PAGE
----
I recently returned from Amsterdam, where I exhibited in SIERAAD Art Fair for the third time alongside some of the very best talents in the contemporary jewellery world. I always find this show inspirational and love returning each year.

One of the main highlights each year is to meet other talented makers, who's work I know from photos only, but seeing the work up close is always both surprising and exciting.

Two makers that stood out for me in this year’s fair were Jimin Kim and Seulgo Kwon who displayed of their work side by side in a shared a stand.

Seulgo Kwon creates ‘organisms’ based on cells that are formed at each stage of creation, growth, division, and extinction. This process creates new and unpredictable ‘organisms’ and organic forms with an element of fantasy using synthetic resins and silicon.

Jimin Kim’s work is based on memories. The images from her past are re-interpreted and become a three-dimensional shape, where the paper is cut into shape and rearranged and then constructed to become exquisite pieces of wearable art.

 

 

While in Amsterdam I also visited three studios of local contemporary jewellers who create distinct work with an interesting choice of materials and methods.

First, we called on Katja Prins’ studio, located in the heart of Amsterdam, in a charming old building in the Red Light District. I have been admiring Katja’s work for many years and it was such a highlight to see her delightfully intimate studio and view her diverse work close up. While there we had a ‘sneak peek’ of her work in progress as she evolves with new ideas, inspiration and aesthetics. I can’t wait to see what will emerge at the end of this process…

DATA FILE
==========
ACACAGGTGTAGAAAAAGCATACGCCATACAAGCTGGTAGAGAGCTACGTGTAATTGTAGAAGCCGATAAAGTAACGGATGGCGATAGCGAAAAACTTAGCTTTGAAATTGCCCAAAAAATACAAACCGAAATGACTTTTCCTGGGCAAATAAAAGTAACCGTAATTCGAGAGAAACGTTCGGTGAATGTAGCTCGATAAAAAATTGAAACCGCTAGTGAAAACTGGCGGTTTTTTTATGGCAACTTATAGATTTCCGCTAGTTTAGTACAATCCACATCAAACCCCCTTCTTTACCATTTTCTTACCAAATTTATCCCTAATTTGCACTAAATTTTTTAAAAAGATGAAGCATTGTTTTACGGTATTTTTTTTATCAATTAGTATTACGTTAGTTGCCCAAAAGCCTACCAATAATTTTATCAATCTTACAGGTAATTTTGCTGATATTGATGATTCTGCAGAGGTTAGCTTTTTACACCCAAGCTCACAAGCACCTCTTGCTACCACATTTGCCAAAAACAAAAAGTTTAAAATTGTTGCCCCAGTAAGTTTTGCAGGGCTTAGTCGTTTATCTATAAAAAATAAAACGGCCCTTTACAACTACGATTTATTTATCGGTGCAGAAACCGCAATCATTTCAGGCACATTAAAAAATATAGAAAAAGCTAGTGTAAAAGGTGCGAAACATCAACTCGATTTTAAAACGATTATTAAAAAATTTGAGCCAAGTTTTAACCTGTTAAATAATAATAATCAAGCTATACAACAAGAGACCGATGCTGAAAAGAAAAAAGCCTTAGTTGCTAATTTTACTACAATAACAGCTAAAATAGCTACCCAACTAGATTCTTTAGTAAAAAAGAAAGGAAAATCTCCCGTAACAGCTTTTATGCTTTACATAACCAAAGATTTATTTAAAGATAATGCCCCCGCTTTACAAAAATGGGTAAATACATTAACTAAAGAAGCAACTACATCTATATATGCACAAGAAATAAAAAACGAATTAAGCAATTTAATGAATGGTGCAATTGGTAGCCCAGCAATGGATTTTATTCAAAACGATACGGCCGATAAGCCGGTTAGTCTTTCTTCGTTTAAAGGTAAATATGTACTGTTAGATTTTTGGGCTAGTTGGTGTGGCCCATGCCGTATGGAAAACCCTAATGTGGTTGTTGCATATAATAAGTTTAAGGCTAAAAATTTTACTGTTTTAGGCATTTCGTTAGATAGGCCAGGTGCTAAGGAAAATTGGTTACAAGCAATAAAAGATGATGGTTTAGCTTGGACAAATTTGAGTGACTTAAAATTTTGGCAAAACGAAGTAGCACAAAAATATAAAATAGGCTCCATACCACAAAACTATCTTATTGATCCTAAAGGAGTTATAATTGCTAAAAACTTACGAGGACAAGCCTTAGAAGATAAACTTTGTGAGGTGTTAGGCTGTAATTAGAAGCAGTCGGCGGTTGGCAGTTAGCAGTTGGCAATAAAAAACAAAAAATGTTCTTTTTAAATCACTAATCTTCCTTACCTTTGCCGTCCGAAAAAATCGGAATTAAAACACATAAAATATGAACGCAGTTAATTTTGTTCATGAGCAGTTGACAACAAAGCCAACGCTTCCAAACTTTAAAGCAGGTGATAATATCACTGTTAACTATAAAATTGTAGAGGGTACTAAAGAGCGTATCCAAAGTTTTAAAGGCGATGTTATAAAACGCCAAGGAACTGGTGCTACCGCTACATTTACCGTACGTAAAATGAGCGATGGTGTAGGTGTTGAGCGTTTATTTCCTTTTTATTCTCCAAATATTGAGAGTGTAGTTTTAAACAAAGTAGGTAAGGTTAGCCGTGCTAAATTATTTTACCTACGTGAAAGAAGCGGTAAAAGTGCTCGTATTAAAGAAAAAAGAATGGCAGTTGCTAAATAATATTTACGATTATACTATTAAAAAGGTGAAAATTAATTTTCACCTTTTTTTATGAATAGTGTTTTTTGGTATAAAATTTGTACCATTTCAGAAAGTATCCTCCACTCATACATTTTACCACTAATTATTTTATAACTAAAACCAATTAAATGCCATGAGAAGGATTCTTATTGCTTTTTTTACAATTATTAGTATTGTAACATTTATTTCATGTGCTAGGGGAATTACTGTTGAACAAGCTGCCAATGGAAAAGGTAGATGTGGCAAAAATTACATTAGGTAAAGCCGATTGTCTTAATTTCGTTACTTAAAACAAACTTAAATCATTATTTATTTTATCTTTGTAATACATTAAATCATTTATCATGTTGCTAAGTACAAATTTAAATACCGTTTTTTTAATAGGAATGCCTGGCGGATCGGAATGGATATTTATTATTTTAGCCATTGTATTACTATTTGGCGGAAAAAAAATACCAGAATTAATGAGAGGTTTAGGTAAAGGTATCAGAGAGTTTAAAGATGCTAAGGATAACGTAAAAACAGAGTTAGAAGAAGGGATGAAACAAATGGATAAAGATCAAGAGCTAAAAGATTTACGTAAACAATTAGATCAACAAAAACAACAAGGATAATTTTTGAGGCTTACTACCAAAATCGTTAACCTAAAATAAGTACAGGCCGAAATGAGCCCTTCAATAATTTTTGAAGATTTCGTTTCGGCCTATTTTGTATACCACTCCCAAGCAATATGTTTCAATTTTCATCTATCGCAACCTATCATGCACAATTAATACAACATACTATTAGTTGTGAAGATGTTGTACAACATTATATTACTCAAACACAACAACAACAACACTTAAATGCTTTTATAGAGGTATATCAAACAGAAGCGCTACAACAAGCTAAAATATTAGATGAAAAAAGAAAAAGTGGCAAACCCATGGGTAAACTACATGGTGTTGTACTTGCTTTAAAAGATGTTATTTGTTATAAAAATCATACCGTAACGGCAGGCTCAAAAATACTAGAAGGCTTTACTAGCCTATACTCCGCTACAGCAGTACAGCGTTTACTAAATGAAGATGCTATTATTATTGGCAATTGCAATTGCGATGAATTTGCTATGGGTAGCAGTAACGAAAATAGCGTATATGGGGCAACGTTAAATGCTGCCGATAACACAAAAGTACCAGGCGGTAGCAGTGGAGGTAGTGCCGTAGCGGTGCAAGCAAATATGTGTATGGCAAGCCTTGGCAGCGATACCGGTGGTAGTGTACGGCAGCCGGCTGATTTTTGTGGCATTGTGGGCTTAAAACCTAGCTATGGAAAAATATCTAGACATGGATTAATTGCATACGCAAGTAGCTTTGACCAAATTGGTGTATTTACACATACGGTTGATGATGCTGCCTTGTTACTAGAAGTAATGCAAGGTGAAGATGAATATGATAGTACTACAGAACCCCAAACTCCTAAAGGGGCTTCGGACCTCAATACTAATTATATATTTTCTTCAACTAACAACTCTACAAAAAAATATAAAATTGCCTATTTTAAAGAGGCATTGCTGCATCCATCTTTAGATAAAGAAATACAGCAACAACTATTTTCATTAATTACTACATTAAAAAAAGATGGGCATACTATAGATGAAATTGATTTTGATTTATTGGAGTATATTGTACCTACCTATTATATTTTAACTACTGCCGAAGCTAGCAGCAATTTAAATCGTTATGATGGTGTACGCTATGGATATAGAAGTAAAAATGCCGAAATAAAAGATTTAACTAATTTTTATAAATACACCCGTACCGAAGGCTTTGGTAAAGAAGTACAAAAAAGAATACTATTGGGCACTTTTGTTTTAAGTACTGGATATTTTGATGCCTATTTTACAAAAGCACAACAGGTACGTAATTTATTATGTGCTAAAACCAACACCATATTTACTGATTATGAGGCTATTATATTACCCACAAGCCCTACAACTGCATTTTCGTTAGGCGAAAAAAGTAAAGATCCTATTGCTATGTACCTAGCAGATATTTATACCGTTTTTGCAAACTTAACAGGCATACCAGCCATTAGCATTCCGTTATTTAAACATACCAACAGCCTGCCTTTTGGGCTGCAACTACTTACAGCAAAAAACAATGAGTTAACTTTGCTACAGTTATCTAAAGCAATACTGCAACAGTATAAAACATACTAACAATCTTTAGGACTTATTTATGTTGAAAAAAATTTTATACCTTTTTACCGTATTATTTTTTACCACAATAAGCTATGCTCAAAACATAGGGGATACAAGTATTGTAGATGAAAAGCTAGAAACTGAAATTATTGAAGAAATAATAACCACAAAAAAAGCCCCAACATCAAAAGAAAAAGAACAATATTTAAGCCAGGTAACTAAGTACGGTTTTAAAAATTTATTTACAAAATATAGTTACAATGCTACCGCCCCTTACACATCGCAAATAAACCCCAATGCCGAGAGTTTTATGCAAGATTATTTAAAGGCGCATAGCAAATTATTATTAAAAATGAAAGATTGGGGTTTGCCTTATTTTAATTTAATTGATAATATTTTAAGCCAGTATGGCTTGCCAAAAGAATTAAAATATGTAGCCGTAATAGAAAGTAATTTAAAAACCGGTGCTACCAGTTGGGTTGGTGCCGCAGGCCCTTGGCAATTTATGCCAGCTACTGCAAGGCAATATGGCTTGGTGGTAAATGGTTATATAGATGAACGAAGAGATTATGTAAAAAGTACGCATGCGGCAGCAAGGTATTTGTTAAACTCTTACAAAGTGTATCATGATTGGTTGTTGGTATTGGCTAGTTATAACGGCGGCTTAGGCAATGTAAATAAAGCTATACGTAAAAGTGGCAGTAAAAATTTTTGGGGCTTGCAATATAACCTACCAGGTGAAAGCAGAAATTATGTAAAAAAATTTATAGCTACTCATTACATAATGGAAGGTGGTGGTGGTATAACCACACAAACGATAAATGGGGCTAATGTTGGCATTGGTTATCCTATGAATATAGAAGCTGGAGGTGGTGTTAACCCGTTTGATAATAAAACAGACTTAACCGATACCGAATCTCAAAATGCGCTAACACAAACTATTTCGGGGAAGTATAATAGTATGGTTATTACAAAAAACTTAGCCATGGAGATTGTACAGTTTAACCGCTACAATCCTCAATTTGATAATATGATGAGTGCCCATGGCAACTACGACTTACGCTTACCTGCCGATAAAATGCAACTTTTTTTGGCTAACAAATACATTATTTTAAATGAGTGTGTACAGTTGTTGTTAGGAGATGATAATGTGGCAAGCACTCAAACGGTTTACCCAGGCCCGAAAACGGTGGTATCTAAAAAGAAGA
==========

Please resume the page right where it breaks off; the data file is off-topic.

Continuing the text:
Next was Ela Bauer’s bright and airy studio, overlooking the river – what an inspirational space – I could move in…

Ela’s work is bold, distinct and colourful. Her pieces are constructed out of cell and root like particles. These ‘cells’ and ‘roots’ are made of different materials such as silicone, resin, porcelain, minerals and fabric, often connected by means of sewing. Her organic colourful forms create a strong statement when worn. I loved seeing her creative process of play in its natural environment.

 

 

The last stop was at Uli Rapp’s studio. Her work is inspired by 16th-century jewellery of Elizabeth I of England and trompe l’oeil painting. In her work, she displays imaginary wealth using screen-printed textile of diamonds, pearls and chains that are exaggerated in size and layered.

 

 

I find it fascinating to see other studios.... what an amazing rare glimpse into other makers’ space, process, inspiration and work. I loved it every minute of it!